This raises some interesting questions with respect to Earth system evolution. The bio, litho-, atmo-, hydro-, topo-, and pedospheres coevolve at the global scale. Major biotic events have driven revolutions in the other spheres (Lenton and Watson, 2011), but the atmosphere and the global hydrological system seem to have been relatively steady-state at the global scale. The toposphere and pedosphere have not, and display substantially more spatial variability in responses than oceanic or atmospheric composition. This suggests that perhaps landforms and soils provide the major mechanisms or degrees of freedom by which Earth responds to biological evolution, at least within the context of the permanently oxygenated atmosphere and ocean that have existed for the past 2.4 Ga. There is some evidence to support this with respect to the carbon cycle and feedbacks among ecological processes, atmospheric and ocean chemistry, biotically-enhanced weathering, and soil and sedimentary carbon storage or release (Huggett, 1991; 1995; Lenton and Watson, 2011). Landforms and soils may thus be the “voice” of the biosphere as it authors planetary change, even if or when clear biotic signatures are lacking.
Berner RA. 1992. Weathering, plants, and the long term carbon cycle. Geochimica et Cosmochimica Acta 56: 3225-3231.
Huggett RJ. 1991. Climate, Earth Processes, and Earth History. Berlin: Springer.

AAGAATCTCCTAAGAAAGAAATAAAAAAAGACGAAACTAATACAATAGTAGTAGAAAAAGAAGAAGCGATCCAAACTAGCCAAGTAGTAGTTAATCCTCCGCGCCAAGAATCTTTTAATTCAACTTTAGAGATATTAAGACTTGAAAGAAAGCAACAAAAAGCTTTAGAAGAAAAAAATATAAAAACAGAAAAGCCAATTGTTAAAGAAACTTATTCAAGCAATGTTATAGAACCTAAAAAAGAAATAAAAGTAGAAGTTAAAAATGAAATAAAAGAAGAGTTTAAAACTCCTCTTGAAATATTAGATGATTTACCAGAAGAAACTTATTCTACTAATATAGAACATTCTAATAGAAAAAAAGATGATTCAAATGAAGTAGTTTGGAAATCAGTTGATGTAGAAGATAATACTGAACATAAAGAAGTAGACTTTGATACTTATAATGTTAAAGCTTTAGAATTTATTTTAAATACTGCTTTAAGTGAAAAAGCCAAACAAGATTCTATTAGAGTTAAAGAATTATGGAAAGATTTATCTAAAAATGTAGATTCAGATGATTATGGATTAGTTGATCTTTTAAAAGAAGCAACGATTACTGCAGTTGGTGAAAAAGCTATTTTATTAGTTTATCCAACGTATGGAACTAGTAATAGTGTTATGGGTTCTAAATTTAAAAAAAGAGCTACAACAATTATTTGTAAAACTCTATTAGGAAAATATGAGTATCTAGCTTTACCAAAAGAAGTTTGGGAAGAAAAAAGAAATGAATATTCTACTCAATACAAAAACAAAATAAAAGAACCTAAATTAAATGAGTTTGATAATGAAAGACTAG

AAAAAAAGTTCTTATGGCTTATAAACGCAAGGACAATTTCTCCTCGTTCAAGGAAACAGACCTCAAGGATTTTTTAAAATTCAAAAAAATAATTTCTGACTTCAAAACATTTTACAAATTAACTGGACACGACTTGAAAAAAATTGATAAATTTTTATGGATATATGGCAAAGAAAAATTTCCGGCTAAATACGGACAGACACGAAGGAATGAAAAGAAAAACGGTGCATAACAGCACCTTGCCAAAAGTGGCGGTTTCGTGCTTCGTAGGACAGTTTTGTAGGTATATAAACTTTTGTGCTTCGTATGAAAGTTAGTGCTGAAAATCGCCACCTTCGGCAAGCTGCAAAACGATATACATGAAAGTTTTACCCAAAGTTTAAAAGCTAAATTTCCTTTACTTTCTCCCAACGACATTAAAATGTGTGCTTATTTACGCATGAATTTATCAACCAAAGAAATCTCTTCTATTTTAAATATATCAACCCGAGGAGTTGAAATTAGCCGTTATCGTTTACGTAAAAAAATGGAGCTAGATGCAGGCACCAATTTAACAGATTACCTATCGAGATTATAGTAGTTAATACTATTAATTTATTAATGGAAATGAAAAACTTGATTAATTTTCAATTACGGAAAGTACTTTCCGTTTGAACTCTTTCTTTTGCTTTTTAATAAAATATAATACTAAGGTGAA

Huggett RJ. 1995. Geoecology—An Evolutionary Approach. London: Routledge.
Kump LR, Brantley SL, Arthur MA. 2000. Chemical weathering, atmospheric CO2 and climate. Annual Review of Earth and Planetary Sciences 28: 611-667.
Lenton T, Watson A. 2011. Revolutions That Made the Earth. Oxford University Press.
Malkowski K, Racki G. 2009. A global biogeochemical perturbation across the Silurian-Devonian boundary: Ocean-continent-biosphere feedbacks. Palaeogeography Palaeoclimatology Palaeoecology 276: 244-254.
Nikiforoff CC. 1959. Reappraisal of the soil. Science 129: 186-196.
Phillips, J.D., 2016. Landforms as extended composite phenotypes. Earth Surface Processes & Landforms 41: 16-26.
Phillips, J.D. 2009a. Biological energy in landscape evolution. American Journal of Science 309: 271-290.
Phillips, J.D. 2009b. Soils as extended composite phenotypes. Geoderma 149: 143-151.
Vernadsky VI. 1926. The Biosphere. 1998 edition translated from Russian by D.B. Langmuir, edited by M.A.S. McMenamin and L. Margulis. New York: Nevramont.